Monthly Archives: December 2015

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Alternative Energy Alternatives

So you want to be green, or at least greener, when it comes to your electricity use. There are a welter of options available. Here in Arkansas we are not blessed with sufficient wind resources to make homeowner wind very cost effective, so going green means solar photovoltaic systems (solar PV) are the best game going. But with this restriction there are still several different approaches to decarbonize your electricity.

In remote areas without grid connections, the only reasonable green electricity is with a solar PV system and batteries. The batteries are necessary not only to tide you over for when the sun doesn’t shine but also to stabilize the power to your home or cabin. Imagine on an otherwise sunny day a solar array is providing nicely for the home, but a cloud passes over. This would temporarily reduce the current, possibly to the point of damaging electronics, Hence batteries are essential. Just how many batteries needed is a function of how long will the sun not keep up with demand. On occasion in this area we can go for a week or two without much sun due to rain and clouds. The point is that this is the most expensive option due to the costs associated with the batteries.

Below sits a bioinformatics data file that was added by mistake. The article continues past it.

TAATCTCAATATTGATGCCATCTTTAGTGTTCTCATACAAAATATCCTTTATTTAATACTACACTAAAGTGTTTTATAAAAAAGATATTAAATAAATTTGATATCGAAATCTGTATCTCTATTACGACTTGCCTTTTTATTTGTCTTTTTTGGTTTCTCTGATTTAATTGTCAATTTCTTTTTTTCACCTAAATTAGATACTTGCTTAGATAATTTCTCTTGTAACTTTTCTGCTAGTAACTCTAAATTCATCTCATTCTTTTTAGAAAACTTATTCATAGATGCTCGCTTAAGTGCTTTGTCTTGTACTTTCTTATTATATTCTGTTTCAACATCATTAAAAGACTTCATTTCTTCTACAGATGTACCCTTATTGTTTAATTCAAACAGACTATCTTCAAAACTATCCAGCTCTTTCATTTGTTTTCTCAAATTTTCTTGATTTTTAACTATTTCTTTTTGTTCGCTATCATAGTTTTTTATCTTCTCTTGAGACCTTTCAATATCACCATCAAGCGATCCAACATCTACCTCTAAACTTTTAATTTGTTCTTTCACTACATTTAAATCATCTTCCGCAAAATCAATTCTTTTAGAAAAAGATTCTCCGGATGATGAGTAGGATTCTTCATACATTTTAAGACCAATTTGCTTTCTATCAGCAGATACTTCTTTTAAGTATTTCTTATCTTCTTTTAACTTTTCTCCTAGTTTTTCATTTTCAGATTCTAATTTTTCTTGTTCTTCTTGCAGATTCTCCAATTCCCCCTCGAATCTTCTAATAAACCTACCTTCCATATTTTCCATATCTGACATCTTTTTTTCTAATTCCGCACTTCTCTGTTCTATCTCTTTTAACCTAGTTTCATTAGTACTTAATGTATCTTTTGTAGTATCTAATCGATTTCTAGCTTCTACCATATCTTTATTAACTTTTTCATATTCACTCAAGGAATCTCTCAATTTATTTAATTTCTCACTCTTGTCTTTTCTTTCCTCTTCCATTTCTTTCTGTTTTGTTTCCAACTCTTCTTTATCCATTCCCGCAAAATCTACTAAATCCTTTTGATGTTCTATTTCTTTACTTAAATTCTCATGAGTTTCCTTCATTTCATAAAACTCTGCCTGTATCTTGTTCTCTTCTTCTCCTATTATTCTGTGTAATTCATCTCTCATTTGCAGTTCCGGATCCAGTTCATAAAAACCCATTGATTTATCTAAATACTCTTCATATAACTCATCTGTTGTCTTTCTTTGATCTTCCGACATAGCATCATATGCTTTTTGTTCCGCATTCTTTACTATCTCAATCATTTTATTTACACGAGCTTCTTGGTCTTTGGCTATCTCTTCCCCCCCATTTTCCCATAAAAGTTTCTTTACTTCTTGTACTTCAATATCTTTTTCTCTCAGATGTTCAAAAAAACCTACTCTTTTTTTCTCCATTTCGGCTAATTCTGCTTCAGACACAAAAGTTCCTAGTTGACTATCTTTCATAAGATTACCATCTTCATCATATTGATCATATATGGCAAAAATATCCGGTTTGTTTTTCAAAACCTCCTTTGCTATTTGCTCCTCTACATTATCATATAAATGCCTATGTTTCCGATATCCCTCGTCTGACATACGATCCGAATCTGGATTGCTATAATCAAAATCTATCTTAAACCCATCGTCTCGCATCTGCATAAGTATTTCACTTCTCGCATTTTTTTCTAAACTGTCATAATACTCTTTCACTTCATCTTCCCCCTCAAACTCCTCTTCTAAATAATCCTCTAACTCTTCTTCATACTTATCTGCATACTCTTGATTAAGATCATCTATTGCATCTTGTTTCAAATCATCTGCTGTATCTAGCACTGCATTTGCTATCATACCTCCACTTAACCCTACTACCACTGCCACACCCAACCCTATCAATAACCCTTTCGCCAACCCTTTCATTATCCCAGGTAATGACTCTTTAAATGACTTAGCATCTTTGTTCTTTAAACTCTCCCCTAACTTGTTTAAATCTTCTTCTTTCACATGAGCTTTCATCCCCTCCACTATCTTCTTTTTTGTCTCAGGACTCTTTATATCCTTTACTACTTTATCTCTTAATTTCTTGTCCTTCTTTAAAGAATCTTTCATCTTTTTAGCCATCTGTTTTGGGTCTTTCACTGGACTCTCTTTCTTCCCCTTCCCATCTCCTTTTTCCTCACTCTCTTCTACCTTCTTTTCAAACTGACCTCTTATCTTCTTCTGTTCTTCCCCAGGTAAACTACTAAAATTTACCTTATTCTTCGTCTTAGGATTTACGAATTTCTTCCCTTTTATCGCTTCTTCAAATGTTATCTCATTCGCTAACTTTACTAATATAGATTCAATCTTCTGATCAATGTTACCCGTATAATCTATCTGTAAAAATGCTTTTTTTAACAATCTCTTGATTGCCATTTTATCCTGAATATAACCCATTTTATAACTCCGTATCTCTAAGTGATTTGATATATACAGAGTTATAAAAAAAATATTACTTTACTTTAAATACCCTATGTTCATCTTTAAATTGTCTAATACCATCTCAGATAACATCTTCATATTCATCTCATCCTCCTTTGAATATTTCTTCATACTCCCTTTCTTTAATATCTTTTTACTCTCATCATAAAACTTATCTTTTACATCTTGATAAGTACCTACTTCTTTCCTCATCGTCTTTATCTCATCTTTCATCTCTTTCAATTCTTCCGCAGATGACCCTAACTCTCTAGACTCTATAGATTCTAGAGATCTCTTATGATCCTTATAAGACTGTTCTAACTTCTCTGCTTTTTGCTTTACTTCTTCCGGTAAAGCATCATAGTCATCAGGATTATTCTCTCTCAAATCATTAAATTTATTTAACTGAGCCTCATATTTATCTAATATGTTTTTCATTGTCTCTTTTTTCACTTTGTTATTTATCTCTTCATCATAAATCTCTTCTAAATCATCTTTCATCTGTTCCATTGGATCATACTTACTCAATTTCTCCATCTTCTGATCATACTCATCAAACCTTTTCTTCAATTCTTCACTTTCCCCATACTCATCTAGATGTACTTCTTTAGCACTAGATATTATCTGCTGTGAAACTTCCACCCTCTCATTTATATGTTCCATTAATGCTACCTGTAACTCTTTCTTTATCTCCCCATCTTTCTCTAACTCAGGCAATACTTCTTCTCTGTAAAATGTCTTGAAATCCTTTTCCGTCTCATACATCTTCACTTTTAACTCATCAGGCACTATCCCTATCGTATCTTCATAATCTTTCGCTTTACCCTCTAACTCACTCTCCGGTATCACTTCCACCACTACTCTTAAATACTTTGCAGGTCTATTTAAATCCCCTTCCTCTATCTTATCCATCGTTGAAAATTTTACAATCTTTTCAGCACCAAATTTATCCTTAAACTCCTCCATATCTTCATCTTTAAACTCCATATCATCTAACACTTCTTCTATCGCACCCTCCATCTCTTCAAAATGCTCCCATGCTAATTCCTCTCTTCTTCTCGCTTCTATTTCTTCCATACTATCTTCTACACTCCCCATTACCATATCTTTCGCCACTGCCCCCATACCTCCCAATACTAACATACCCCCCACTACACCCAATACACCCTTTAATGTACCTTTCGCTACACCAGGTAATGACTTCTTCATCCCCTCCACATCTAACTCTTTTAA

Much more practical are so called “grid tied” solar arrays which essentially use the electrical grid as a battery. If you buy electricity from Entergy, SWEPCO, or AVEC for example, and you add solar panels to your home, the power company is your battery. When the sun shines your meter will slow down or actually run backwards sending power to the grid. At night or on rainy or cloudy days power is drawn back from the grid. Because Arkansas is a net metering state, when producing you are paid the same price as when you buy. Depending on how many panels you have you can replace some or all of your electrical needs. Currently costs are such that the payback period is about half the rated lifetime of the panels. You will recoup your initial investment in about a dozen years, and the panels will continue to produce for at least that many years to come.